If you have any questions regarding the above, please do not hesitate to contact us by phone or by email at email@example.com. We look forward to meeting you at the next Midwest Faculty Seminar.
What are the Digital Humanities November 14-16, 2013
Digital technologies have longed promised to alter the way that humanists approach their work. Only recently, however, have new media forms and novel statistical methods begun to make major inroads into the broad range of disciplines that constitute the humanities as a field. This seminar explores the contours of the humanities digital turn, with equal attention given both to the ways in which humanists are approaching new media studies and to how data mining, statistical modeling and other quantitative methods are enabling scholars to pose new questions about various “old” media forms. It therefore asks, for instance, about the status of video games as works of art, about the ethical and political questions raised by life in online worlds, and about the ways in which digital technology is transforming the study of visual culture. The seminar also gives equal time, however, to scholars interested in the work of cinemetrics, the digital analysis of classical texts, and the ways in which “distance reading” and data analysis can give humanists new tools through which to examine literary and cultural history anew. Its goal, in other words, is to survey the breadth and depth of the digital humanities as a scholarly enterprise in order to come to a better sense of how digital scholarship is impacting the work in the humanities today.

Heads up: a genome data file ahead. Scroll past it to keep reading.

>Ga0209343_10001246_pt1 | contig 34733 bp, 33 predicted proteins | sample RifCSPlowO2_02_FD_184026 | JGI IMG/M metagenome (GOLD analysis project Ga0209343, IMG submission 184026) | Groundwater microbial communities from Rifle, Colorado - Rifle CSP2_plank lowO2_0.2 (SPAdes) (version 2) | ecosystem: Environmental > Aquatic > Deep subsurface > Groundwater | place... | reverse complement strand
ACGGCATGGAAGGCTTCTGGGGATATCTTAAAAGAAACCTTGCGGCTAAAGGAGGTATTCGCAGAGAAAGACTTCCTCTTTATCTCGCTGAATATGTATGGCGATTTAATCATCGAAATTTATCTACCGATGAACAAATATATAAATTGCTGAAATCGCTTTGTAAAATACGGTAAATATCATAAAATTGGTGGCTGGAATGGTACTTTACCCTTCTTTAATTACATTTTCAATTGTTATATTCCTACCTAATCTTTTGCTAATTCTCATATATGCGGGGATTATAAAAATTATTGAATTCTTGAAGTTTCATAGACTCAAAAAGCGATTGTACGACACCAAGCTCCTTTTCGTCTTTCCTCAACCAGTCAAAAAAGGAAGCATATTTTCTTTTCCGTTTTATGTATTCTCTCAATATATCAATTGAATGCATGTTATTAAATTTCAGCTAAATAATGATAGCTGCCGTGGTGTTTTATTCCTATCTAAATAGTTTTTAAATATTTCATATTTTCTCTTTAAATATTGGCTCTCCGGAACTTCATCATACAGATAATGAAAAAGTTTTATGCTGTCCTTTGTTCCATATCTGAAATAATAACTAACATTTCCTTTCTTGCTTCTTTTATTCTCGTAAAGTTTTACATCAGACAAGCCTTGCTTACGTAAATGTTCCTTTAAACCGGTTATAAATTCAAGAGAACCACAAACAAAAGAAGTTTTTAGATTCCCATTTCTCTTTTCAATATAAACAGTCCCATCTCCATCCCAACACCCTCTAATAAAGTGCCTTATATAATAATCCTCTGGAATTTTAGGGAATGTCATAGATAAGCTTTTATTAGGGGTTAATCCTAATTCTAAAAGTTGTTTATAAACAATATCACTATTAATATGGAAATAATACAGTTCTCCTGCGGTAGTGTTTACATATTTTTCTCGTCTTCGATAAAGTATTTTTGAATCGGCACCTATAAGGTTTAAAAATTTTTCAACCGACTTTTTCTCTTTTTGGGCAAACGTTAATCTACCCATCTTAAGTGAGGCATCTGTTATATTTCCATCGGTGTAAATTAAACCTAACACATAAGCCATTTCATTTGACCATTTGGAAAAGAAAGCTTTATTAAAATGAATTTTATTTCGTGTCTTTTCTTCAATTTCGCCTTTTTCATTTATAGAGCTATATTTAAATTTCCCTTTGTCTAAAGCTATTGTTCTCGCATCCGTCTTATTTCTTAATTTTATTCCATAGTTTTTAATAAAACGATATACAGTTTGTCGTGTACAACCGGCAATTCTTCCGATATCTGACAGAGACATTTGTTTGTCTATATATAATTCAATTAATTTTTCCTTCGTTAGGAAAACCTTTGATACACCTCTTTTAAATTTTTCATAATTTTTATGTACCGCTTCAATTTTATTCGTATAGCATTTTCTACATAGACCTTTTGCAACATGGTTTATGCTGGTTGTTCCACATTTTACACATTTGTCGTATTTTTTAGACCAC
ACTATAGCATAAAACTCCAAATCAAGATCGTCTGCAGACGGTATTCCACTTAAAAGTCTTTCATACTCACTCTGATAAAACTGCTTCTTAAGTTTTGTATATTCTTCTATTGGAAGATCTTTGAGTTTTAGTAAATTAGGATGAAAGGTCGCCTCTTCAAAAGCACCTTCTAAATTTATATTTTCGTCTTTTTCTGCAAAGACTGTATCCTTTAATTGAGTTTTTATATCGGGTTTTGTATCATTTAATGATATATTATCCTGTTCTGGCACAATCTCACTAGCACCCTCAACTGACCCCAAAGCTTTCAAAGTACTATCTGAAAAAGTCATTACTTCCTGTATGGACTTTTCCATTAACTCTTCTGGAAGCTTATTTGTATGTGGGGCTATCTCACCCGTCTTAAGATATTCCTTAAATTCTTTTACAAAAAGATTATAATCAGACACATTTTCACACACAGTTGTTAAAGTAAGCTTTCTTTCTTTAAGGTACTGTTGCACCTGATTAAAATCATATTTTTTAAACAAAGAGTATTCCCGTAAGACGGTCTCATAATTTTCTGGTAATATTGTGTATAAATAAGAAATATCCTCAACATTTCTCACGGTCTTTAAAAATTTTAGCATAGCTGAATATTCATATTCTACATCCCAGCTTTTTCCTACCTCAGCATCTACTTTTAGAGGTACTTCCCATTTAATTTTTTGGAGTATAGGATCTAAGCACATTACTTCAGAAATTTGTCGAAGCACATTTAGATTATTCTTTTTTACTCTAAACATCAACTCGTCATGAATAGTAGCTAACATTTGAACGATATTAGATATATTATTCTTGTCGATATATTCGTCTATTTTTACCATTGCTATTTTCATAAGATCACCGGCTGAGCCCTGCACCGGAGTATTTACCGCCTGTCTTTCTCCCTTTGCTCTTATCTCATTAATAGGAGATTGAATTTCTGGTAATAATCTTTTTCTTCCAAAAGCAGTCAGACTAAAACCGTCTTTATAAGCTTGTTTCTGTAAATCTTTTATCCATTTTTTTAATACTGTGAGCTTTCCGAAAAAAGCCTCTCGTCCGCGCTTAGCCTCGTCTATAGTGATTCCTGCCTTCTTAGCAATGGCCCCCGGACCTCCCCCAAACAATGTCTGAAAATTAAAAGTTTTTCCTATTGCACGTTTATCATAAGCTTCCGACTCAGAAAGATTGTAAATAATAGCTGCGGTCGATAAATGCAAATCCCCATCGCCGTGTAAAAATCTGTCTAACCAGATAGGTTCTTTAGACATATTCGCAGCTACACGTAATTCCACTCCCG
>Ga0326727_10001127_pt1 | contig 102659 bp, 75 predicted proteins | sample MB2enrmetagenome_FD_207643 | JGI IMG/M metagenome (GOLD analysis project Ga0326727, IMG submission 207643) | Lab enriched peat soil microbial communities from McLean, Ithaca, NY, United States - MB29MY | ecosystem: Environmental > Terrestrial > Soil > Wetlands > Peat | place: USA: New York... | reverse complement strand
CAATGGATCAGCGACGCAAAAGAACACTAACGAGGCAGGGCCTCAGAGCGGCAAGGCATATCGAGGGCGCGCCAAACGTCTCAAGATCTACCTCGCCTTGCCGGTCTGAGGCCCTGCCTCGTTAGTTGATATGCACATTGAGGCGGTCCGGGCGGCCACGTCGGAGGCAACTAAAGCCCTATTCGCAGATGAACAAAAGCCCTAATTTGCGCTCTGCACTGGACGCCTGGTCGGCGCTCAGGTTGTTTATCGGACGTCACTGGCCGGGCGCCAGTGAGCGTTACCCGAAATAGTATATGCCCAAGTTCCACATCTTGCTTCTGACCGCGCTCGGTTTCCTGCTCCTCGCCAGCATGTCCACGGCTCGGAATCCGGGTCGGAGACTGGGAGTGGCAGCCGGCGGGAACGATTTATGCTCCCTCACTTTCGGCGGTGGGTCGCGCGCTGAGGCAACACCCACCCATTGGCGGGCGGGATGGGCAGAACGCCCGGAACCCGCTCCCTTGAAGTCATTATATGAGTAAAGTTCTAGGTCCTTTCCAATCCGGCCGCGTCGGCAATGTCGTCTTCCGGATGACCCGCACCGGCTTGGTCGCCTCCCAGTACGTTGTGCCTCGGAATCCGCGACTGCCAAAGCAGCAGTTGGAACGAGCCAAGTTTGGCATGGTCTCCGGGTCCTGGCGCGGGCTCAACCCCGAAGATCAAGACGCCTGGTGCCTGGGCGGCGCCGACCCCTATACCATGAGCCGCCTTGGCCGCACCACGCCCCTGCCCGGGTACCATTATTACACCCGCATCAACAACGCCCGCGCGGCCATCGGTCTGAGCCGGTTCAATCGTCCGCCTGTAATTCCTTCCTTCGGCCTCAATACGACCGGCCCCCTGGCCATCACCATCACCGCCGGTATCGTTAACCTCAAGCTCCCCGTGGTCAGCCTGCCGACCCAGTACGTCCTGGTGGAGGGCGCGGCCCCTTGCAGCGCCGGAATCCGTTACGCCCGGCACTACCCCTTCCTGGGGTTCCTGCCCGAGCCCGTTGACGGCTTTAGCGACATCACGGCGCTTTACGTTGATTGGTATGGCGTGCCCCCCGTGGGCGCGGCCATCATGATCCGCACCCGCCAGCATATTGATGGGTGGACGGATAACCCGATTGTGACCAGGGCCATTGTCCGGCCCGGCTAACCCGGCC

Nietzsche’s On the Genealogy of Morals January 23-25, 2014